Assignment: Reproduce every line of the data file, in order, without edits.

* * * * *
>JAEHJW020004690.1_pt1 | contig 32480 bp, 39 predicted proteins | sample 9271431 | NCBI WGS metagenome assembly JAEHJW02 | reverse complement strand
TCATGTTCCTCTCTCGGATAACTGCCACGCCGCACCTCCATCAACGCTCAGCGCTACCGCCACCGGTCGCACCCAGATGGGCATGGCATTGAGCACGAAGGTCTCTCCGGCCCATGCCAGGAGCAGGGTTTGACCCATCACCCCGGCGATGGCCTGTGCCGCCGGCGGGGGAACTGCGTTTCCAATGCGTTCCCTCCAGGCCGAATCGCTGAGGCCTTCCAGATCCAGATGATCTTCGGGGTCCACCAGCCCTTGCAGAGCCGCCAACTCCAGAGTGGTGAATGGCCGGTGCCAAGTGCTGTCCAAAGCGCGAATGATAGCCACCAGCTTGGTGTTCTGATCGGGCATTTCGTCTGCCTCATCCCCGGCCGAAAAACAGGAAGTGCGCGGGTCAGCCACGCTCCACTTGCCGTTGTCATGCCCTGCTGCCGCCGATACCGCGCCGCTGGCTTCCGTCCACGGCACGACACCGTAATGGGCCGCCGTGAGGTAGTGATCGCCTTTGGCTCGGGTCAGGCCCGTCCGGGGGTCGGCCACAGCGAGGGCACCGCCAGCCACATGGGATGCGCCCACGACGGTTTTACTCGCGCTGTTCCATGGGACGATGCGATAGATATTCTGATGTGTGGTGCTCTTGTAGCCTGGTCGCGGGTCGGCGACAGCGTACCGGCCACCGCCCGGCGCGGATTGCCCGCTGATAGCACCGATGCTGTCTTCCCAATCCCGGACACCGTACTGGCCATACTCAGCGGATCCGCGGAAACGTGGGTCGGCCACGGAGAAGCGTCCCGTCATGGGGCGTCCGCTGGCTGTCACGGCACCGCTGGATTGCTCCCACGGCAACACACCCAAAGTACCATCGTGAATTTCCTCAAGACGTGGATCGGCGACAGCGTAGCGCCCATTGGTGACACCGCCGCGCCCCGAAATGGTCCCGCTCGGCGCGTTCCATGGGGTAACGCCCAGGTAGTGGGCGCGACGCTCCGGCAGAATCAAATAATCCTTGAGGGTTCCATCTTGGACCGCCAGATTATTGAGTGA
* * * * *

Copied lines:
>JAEHJW020004690.1_pt1 | contig 32480 bp, 39 predicted proteins | sample 9271431 | NCBI WGS metagenome assembly JAEHJW02 | reverse complement strand
TCATGTTCCTCTCTCGGATAACTGCCACGCCGCACCTCCATCAACGCTCAGCGCTACCGCCACCGGTCGCACCCAGATGGGCATGGCATTGAGCACGAAGGTCTCTCCGGCCCATGCCAGGAGCAGGGTTTGACCCATCACCCCGGCGATGGCCTGTGCCGCCGGCGGGGGAACTGCGTTTCCAATGCGTTCCCTCCAGGCCGAATCGCTGAGGCCTTCCAGATCCAGATGATCTTCGGGGTCCACCAGCCCTTGCAGAGCCGCCAACTCCAGAGTGGTGAATGGCCGGTGCCAAGTGCTGTCCAAAGCGCGAATGATAGCCACCAGCTTGGTGTTCTGATCGGGCATTTCGTCTGCCTCATCCCCGGCCGAAAAACAGGAAGTGCGCGGGTCAGCCACGCTCCACTTGCCGTTGTCATGCCCTGCTGCCGCCGATACCGCGCCGCTGGCTTCCGTCCACGGCACGACACCGTAATGGGCCGCCGTGAGGTAGTGATCGCCTTTGGCTCGGGTCAGGCCCGTCCGGGGGTCGGCCACAGCGAGGGCACCGCCAGCCACATGGGATGCGCCCACGACGGTTTTACTCGCGCTGTTCCATGGGACGATGCGATAGATATTCTGATGTGTGGTGCTCTTGTAGCCTGGTCGCGGGTCGGCGACAGCGTACCGGCCACCGCCCGGCGCGGATTGCCCGCTGATAGCACCGATGCTGTCTTCCCAATCCCGGACACCGTACTGGCCATACTCAGCGGATCCGCGGAAACGTGGGTCGGCCACGGAGAAGCGTCCCGTCATGGGGCGTCCGCTGGCTGTCACGGCACCGCTGGATTGCTCCCACGGCAACACACCCAAAGTACCATCGTGAATTTCCTCAAGACGTGGATCGGCGACAGCGTAGCGCCCATTGGTGACACCGCCGCGCCCCGAAATGGTCCCGCTCGGCGCGTTCCATGGGGTAACGCCCAGGTAGTGGGCGCGACGCTCCGGCAGAATCAAATAATCCTTGAGGGTTCCATCTTGGACCGCCAGATTATTGAGTGA